The Old Man with his rake and white cowboy hat.
I like my garden. And I like to hang out in it. I like all the flowers and trees. The blueberry bushes, mauve lilacs and sundry shrubs with no names. The bird houses clinging to the Garry Oak trees are cute and folksy. But most importantly, they attract delightful birds into our little piece of the world and that fills me with glee. It’s spring and I’m itching to get out there and watch my husband do all the grunt work. I admire his talent for breathing new life into the places where unpleasant dead vegetation has amassed over the winter months. He seems to enjoy doing that. I see no reason to discourage him. I prefer to putter. Plant pretty things. Pansies. Petunias. Poppies. And flowers that start with other letters too. Like Geraniums and Marigolds.
There was a time when I was a great gardener. Or at least I worked hard at it. Did all the grunt work like my husband does now. When I was living in Toronto with my two older kids, my summer weekends were spent mowing lawns, trimming hedges, dead-heading flowers, staking tomato plants, plucking peppers, weeding and watering. I got my hands dirty and my knees bruised. It was back-busting, nail-breaking work. It involved blood, sweat and tears. But it was also glorious. And gratifying. Especially at the end of the day, when I sat in the tranquil shade of our grapevine canopy and admired my day’s travail.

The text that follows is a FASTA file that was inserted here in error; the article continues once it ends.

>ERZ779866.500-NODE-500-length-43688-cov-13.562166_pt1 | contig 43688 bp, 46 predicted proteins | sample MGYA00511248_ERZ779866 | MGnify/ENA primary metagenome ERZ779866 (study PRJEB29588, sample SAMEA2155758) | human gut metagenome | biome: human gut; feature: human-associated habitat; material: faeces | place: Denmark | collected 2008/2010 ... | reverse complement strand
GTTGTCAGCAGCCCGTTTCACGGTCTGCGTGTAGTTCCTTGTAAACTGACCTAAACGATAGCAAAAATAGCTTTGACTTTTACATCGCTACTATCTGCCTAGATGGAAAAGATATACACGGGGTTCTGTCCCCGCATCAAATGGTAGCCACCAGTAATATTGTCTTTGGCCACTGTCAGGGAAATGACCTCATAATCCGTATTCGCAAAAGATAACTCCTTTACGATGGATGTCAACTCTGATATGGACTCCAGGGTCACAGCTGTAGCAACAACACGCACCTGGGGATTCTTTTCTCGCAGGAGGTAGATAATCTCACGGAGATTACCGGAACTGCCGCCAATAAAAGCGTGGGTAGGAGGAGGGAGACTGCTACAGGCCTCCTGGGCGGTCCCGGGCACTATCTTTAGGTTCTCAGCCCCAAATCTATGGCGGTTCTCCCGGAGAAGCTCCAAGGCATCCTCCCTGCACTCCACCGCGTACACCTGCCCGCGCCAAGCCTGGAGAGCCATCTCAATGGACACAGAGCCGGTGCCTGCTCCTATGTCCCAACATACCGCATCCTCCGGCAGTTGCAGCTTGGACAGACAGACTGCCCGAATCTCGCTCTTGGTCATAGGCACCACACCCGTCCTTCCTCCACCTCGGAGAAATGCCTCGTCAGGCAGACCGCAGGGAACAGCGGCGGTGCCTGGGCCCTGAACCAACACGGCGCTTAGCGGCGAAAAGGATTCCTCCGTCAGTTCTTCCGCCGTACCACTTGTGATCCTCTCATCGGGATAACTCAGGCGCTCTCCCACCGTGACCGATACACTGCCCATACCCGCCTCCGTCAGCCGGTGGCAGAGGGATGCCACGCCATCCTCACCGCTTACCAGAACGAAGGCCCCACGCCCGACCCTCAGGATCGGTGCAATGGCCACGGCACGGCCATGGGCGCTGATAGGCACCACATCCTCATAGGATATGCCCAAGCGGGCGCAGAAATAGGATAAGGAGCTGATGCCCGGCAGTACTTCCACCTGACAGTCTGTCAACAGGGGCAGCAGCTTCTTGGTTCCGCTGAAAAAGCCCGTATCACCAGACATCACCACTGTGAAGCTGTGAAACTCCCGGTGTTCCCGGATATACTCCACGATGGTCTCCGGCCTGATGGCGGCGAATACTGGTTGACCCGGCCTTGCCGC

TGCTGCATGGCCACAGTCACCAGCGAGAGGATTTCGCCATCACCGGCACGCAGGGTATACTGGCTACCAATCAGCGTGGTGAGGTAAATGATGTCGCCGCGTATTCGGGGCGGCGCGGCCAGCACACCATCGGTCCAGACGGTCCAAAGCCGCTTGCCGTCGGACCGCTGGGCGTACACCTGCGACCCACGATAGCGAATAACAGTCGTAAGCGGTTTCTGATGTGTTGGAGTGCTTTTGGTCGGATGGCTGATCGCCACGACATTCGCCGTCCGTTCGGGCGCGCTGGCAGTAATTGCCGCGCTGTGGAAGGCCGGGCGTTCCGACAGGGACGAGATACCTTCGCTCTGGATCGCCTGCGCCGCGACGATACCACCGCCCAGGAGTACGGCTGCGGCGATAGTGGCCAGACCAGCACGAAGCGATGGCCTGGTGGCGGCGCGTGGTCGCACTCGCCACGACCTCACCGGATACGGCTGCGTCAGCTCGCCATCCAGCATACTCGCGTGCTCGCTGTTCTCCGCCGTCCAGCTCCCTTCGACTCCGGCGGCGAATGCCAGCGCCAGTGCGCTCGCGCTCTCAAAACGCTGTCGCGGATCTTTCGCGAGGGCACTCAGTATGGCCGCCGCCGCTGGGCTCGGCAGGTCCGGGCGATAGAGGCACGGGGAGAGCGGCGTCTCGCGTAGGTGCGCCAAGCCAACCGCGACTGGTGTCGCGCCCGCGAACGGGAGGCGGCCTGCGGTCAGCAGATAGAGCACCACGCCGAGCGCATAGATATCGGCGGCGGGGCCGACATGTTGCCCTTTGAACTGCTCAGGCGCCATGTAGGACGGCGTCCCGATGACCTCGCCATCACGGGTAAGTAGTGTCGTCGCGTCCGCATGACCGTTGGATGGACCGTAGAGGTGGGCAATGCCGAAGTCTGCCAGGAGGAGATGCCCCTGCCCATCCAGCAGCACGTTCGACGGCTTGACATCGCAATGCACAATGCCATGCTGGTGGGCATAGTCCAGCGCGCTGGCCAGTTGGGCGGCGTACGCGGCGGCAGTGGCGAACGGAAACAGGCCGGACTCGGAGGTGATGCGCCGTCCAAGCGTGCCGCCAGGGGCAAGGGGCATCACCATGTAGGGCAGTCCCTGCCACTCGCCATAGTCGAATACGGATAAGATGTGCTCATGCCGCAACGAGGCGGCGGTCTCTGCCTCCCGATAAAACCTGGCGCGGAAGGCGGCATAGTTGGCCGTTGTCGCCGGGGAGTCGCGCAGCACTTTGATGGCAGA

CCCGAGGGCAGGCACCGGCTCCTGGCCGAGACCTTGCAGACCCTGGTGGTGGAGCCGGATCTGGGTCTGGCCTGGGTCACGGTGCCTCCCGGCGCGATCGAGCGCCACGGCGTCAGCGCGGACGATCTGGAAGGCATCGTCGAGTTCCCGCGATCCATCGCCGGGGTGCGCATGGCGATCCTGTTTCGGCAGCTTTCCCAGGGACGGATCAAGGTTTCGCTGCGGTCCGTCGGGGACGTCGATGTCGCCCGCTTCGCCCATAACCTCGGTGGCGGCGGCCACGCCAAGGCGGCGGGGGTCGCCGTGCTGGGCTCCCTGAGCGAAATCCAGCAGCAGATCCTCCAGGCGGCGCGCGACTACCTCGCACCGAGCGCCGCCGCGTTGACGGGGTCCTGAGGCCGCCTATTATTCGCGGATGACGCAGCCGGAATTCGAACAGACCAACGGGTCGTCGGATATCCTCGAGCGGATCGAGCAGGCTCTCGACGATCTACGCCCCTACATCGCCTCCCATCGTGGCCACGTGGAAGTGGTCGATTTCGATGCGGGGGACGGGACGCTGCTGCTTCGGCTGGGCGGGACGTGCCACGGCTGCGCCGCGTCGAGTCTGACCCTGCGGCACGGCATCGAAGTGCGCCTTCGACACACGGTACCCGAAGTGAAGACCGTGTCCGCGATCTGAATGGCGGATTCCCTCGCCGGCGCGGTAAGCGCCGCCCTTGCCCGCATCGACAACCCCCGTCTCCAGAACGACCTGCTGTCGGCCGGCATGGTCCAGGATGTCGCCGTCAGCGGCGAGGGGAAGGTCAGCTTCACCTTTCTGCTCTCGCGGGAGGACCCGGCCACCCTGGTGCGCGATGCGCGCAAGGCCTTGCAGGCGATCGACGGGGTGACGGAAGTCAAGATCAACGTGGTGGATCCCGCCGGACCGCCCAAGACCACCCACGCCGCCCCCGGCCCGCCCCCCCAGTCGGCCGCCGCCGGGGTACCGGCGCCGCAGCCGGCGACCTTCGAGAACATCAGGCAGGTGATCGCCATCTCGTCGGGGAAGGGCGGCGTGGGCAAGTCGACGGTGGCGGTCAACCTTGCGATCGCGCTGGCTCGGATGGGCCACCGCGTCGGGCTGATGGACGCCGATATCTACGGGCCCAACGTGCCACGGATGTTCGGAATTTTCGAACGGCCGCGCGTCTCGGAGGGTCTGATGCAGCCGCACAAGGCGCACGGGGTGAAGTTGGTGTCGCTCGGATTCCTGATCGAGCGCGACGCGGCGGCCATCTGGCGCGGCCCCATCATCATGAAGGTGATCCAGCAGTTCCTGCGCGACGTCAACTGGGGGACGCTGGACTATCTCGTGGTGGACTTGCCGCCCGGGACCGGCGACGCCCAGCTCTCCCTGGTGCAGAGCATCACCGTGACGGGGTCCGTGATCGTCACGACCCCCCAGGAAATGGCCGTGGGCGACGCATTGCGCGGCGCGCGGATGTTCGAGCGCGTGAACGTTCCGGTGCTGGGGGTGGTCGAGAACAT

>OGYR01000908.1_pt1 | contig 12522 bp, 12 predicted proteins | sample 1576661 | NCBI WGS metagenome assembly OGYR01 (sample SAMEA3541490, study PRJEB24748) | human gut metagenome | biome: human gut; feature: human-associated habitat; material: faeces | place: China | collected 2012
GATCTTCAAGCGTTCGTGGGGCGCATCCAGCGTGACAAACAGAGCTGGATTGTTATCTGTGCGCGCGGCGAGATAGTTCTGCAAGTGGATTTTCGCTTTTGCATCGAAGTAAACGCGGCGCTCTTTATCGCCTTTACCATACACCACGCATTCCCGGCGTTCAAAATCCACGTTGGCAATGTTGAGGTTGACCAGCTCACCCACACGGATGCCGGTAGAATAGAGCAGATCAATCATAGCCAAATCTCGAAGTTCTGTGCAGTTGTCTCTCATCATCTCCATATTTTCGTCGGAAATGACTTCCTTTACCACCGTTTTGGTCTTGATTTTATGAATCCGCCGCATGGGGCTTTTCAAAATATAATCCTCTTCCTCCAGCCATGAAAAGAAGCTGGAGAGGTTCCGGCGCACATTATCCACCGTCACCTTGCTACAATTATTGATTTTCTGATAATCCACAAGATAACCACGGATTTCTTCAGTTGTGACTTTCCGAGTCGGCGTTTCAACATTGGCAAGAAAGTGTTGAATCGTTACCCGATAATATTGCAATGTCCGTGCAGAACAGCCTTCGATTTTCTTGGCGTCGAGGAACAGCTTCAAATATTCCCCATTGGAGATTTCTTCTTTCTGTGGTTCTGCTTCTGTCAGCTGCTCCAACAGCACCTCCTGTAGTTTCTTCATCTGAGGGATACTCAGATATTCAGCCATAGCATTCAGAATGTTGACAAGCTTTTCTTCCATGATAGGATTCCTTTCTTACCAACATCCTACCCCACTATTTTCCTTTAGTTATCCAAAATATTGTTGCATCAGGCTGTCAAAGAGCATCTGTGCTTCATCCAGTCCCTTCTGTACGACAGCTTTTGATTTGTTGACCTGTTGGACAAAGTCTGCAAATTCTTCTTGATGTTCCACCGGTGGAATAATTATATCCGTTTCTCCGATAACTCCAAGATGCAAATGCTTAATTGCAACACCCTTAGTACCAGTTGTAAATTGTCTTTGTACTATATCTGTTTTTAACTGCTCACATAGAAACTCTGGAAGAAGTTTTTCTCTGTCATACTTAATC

We lived in a predominantly Italian neighborhood with a smattering of Greek, Portuguese and Jamaican folks. I rarely knew what anyone was talking about because I didn’t speak any of those languages. Ma was a second generation Italian and only knew how to count to ten, so consequently that was the extent of my Italian conversational skills. Not very engaging. We were the foreigners in Toronto’s Little Italy. The Mangacakes. But nonetheless, we felt at home there. Possibly because in their warm olive-complected faces, I saw Ma. But despite the language differences we were able to communicate, especially in the back gardens where our Italian neighbors and I spent much of our spare time during those steaming summer months. And I definitely understood good advice on growing tomatoes and peppers – the vegetables that grew in abundance and seemingly effortlessly in that climate. With their advice, even I grew them with ease.
I look back and marvel at the gardening language we employed. It consisted of hand gesturing, facial expression, demonstration and example. There weren’t a lot of words because there were so few we had in common. Yet we learned this universal language that crossed all cultures and parlance. It was as beautiful as the luscious red tomatoes and delectable green peppers we grew. Communication at it’s simplest. You point. You dig. You hoe. You stake. You pluck, pinch and prune. You scratch your head. You smile. You laugh. You say thank you.
Little back story. I come by my love of gardening honestly. The Old Man taught me all the basics. Back then we didn’t call it “gardening” though. Far too gentile and refined sounding for that time and place. It was yard work. Raking grass or leaves in the front yard. Digging up earth, planting rows of seeds, watering, weeding and harvesting in the backyard.